The present invention is directed to systems and methods which compensate for the resolving power deficiency of a sensor in order to classify halftone dots present on a customer's print for image quality defect detection.
To meet customer demand, the ability to detect and identify image quality defects such as weak or missing jets during a print run is critical for some printers. Missing jets produce thin sharp streaks which are visible. Such streaks are objectionable to a customer. Countermeasures can be applied in the print engine to correct or mitigate the effects of missing jets. In order to apply these countermeasures, it is often necessary to reliably know the location and color separation identity of the missing jets. Missing jets can appear at any time, so it is necessary to look for them rather frequently. It is relatively straight-forward to detect and identify image quality (IQ) defects such as weak or missing jets (WMJ) with the use of test patterns. However, it is undesirable to insert test patterns into a customer's job. Not only does this waste paper and reduce productivity, but these pages need to be removed from the job. This adds cost and complexity to a print job and provides opportunities for mistakes to occur. Consequently it is desirable to be able to detect such defects using scanned images of actual customer prints rather than test patterns.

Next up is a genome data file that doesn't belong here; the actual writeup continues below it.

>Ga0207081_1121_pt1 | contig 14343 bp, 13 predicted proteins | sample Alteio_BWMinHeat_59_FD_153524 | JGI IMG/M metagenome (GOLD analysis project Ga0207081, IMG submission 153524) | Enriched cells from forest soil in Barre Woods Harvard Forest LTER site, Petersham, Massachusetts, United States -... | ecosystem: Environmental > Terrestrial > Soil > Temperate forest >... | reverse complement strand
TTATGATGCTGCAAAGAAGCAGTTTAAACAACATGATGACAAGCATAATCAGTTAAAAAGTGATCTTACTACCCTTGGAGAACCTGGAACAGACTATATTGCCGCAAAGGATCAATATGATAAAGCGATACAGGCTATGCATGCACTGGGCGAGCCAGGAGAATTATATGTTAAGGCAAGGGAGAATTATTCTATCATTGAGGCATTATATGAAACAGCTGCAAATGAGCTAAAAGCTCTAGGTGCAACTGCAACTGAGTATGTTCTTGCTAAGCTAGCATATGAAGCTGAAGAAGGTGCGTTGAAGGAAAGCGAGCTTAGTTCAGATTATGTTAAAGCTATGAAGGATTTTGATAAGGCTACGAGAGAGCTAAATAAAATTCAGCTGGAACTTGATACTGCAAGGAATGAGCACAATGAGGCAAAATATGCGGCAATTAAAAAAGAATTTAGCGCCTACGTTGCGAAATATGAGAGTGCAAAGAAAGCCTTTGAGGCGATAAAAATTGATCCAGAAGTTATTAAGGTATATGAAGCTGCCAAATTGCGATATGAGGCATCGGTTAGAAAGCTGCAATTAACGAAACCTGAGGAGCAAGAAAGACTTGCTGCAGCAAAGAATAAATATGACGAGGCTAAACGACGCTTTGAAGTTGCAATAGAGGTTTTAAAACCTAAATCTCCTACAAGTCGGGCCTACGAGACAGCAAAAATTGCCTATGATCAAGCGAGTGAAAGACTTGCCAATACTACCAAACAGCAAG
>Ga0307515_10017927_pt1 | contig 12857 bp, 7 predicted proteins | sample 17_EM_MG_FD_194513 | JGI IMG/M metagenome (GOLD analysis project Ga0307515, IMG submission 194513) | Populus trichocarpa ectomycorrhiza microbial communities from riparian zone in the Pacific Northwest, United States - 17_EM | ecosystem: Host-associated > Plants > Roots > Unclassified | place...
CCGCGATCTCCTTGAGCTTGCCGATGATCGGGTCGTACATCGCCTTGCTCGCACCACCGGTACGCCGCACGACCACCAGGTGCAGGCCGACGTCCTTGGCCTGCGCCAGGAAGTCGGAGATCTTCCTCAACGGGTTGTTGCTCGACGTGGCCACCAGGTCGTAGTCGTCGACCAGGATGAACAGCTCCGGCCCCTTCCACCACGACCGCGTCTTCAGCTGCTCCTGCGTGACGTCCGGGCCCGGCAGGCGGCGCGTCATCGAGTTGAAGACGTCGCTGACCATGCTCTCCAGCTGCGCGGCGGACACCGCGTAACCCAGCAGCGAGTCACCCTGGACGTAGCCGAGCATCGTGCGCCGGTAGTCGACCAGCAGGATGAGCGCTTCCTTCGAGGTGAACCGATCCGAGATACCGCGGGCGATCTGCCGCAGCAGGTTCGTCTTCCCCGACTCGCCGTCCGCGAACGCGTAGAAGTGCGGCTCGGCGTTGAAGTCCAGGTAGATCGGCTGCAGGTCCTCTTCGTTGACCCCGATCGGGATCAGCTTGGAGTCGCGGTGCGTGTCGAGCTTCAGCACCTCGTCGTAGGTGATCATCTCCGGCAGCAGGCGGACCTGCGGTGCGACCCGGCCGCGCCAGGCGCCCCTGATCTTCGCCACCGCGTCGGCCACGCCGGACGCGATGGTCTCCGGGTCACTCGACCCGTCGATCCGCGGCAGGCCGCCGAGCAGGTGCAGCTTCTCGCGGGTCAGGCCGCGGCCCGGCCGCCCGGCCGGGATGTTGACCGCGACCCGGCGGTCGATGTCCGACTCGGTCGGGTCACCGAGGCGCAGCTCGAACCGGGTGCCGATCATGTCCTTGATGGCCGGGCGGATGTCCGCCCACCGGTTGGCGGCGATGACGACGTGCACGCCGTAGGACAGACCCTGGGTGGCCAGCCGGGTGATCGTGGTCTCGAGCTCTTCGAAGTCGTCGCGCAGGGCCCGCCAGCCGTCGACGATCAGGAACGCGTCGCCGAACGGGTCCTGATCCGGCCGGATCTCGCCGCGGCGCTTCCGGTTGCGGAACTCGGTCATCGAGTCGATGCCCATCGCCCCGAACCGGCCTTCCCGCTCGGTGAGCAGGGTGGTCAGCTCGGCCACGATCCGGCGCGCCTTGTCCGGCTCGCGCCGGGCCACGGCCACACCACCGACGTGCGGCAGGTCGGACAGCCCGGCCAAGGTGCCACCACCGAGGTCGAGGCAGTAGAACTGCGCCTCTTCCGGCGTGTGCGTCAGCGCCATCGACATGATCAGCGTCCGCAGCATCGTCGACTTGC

Methods have arisen which attempt to identify, at a pixel-level, the color of each halftone dot and then analyze the dots for defects. For approaches that do not identify individual halftone dots directly, the resolution can be lower but they require some form of mapping that relates the average sensor outputs to the average colorant inputs for all possible levels. Such derived mapping using a RGB sensor for a CMYK printer is non-unique. Additional information, such as GCR level used, is often needed. For approaches that attempt to identify individual halftone dots directly, there is no need to derive or apply the above mapping. However, these require higher sensing resolution so that the halftone dots can be properly resolved (generally 2-times to 4-times higher resolution depending on the sensor MTF). A suitable sensor for this category would be a 1200DPI×1200DPI or even a 2400DPI×2400DPI RGB FWA. This may not be viable for all printing systems.